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Top Terrorists Killed in Iraq, and We Only Hear From Biden?

Why is the commander-in-chief silent following this news? Why was Biden so deferential to Iraqi forces?

by
Annie Jacobsen

Bio

April 21, 2010 - 12:00 am
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Sunday night, while listening to Liz Cheney and Debra Burlingame speak at a function in Los Angeles (the two co-founded Keep America Safe with Bill Kristol), I was reminded that al-Qaeda has two roots: one in Saudi Arabia from Osama bin Laden, and one in Egypt, from Ayman al-Zawahiri.

This made it particularly interesting to wake up on Monday morning to news of a major military success against al-Qaeda.

Most of the world now knows that U.S. troops and Iraqi security forces, in what is being touted as a joint operation, have killed the two most wanted men in Iraq: Abu Ayyub al-Masri and Abu Omar al-Baghdadi. While holding up gruesome photographs of the dead terrorists, Iraqi Prime Minister Nouri al-Maliki told reporters:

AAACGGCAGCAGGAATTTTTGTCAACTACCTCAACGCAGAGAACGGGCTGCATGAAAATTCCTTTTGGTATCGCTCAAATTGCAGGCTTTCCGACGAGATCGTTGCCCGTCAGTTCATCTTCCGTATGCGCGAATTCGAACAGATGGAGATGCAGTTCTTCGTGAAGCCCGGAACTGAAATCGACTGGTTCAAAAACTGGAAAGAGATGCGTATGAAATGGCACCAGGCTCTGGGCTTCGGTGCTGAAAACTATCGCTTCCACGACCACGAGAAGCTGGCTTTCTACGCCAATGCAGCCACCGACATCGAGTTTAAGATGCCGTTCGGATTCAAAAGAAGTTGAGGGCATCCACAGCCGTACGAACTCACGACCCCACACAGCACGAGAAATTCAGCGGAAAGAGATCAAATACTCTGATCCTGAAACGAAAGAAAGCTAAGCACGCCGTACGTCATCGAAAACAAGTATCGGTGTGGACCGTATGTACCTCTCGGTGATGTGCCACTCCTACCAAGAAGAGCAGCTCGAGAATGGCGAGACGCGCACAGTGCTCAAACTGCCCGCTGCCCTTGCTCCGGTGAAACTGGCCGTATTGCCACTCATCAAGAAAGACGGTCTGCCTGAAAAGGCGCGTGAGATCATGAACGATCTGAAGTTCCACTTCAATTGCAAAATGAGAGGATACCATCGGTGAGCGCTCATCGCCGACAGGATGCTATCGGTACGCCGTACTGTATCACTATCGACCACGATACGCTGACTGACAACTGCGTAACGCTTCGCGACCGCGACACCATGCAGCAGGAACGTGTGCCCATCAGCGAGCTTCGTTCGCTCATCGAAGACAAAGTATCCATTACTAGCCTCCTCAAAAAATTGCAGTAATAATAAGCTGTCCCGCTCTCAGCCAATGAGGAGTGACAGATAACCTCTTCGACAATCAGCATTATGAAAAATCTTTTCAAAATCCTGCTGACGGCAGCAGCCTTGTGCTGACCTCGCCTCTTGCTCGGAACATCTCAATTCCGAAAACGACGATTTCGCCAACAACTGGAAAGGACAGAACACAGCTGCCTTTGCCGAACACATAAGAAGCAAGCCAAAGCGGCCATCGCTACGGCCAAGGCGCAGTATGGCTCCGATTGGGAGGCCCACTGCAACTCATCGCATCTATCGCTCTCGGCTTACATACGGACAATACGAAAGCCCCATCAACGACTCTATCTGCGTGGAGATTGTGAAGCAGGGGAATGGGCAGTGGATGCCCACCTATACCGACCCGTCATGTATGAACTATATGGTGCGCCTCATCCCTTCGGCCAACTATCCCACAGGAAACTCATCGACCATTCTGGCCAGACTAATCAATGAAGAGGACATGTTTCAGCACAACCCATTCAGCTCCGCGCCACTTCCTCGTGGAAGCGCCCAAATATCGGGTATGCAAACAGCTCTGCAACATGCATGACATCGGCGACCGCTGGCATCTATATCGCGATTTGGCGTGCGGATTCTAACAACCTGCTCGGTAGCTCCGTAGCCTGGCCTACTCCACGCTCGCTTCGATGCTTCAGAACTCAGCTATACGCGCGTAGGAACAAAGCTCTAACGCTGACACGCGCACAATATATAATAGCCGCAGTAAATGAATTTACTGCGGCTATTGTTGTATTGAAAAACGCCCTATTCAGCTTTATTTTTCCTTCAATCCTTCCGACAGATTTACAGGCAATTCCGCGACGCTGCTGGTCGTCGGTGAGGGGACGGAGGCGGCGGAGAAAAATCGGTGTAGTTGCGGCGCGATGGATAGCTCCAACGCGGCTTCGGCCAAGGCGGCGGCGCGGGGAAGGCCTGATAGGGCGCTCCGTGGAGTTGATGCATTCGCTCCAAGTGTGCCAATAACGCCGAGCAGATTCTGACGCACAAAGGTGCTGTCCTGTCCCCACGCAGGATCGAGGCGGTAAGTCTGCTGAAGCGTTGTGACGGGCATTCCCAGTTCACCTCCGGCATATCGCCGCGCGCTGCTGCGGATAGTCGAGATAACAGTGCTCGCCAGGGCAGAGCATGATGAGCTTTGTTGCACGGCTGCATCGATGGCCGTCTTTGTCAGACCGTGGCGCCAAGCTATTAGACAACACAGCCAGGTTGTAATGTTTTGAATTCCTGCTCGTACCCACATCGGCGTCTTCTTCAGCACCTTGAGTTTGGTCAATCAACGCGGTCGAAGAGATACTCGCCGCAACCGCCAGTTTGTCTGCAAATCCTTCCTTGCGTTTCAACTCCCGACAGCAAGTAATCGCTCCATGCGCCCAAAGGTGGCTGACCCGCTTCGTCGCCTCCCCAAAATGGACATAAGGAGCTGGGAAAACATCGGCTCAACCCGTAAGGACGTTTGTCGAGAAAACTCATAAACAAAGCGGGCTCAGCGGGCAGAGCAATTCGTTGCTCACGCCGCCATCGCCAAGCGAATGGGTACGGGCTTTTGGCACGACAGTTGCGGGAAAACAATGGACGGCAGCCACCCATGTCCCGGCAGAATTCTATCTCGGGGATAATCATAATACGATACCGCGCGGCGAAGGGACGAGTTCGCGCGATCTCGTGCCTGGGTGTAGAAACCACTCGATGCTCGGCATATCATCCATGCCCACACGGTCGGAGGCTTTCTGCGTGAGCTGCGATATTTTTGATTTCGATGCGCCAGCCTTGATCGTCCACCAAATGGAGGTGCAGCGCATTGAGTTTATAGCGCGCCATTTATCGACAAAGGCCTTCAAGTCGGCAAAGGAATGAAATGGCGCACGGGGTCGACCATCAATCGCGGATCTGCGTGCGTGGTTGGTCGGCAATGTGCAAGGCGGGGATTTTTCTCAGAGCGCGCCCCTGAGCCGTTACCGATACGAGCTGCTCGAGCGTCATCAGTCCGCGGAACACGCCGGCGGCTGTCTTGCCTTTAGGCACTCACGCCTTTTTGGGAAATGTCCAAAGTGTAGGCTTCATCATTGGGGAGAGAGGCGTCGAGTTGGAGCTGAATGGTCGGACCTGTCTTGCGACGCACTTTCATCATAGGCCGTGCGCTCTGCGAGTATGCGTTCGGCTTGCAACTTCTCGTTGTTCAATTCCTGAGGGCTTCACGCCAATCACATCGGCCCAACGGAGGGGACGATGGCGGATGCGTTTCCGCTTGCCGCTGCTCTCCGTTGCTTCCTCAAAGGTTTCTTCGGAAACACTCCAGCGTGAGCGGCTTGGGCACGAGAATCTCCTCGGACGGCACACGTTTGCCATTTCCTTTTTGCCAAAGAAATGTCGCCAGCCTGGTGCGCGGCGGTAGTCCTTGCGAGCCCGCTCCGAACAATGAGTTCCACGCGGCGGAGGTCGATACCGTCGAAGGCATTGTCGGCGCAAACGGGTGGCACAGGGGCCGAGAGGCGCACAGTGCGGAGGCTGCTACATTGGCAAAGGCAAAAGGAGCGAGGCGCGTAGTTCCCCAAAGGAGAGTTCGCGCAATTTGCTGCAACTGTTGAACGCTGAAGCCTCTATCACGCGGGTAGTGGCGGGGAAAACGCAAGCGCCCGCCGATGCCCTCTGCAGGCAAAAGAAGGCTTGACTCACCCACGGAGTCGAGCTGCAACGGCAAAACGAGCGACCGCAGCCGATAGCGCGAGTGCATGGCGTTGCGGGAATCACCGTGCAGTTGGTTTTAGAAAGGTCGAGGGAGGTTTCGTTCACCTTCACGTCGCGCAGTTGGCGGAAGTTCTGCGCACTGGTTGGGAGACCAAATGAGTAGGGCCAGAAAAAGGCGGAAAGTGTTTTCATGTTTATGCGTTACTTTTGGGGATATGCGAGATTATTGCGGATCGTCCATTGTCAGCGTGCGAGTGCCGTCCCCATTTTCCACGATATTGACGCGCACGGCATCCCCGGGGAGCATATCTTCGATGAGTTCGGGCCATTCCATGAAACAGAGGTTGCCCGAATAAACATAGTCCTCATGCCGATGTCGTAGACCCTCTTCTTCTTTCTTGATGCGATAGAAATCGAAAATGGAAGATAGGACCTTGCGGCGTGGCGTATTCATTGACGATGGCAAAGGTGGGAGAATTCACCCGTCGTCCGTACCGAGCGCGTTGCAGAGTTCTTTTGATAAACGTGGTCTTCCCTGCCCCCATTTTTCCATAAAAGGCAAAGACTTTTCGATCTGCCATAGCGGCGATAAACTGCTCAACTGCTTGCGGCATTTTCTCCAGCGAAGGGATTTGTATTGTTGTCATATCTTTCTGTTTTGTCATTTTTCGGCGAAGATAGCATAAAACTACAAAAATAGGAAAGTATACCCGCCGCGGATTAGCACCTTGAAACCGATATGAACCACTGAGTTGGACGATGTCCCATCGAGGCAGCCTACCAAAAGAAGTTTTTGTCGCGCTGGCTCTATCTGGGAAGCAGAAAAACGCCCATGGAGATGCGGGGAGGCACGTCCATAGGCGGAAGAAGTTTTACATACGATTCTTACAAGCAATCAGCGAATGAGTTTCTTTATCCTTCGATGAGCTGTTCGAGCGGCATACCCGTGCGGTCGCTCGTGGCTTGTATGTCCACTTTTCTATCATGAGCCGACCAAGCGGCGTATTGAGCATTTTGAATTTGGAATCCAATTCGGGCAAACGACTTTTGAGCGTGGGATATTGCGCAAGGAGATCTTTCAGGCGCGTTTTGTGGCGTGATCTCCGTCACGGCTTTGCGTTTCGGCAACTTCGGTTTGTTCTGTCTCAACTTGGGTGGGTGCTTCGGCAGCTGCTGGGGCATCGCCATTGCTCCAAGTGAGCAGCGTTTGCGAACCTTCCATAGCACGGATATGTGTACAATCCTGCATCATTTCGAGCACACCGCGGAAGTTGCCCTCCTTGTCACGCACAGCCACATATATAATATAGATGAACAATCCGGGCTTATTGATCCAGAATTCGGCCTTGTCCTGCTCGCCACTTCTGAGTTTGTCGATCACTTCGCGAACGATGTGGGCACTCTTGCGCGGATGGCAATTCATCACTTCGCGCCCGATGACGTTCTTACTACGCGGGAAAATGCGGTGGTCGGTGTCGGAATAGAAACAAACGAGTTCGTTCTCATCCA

During the operation computers were seized with e-mails and messages to the two biggest terrorists, Osama bin Laden and [his deputy] Ayman al-Zawahiri.

Abu Ayyub al-Masri is an alias that translates as “the Egyptian.” He was allegedly hand-picked by Ayman al-Zawahiri and trained by Osam bin Laden to specialize in truck bombs. Before his death, he was considered the terrorists’ top military commander in Iraq, a position he took over in 2006 after Abu Musab al-Zarqawi met a similar fate by U.S. air strikes.

Abu Omar al-Baghdadi translates along the lines of “the Faithful Prince of Baghdad.” He was the figurehead for the Islamic State of Iraq. Little else is known about al-Baghdadi. His death, as well as the death of al-Masri, had been incorrectly reported several times before by Prime Minister al-Maliki. Wafiq al-Samaraei, a former general in the Iraqi military intelligence services and a former advisor to the president, told Al Jazeera:

It is true we heard many allegations in the past about the capture of Baghdadi and or al-Masri but they were from the Iraqi side only and the U.S. Army in Iraq used to keep silent. … This time we have a U.S. confirmation.

Providing that confirmation was General David Petraeus:

These two extremist leaders were responsible for barbaric attacks that killed thousands of innocent Iraqi citizens and Iraqi and Coalition Security Force members. Their deaths constitute another major milestone in the effort to defeat extremism in Iraq.

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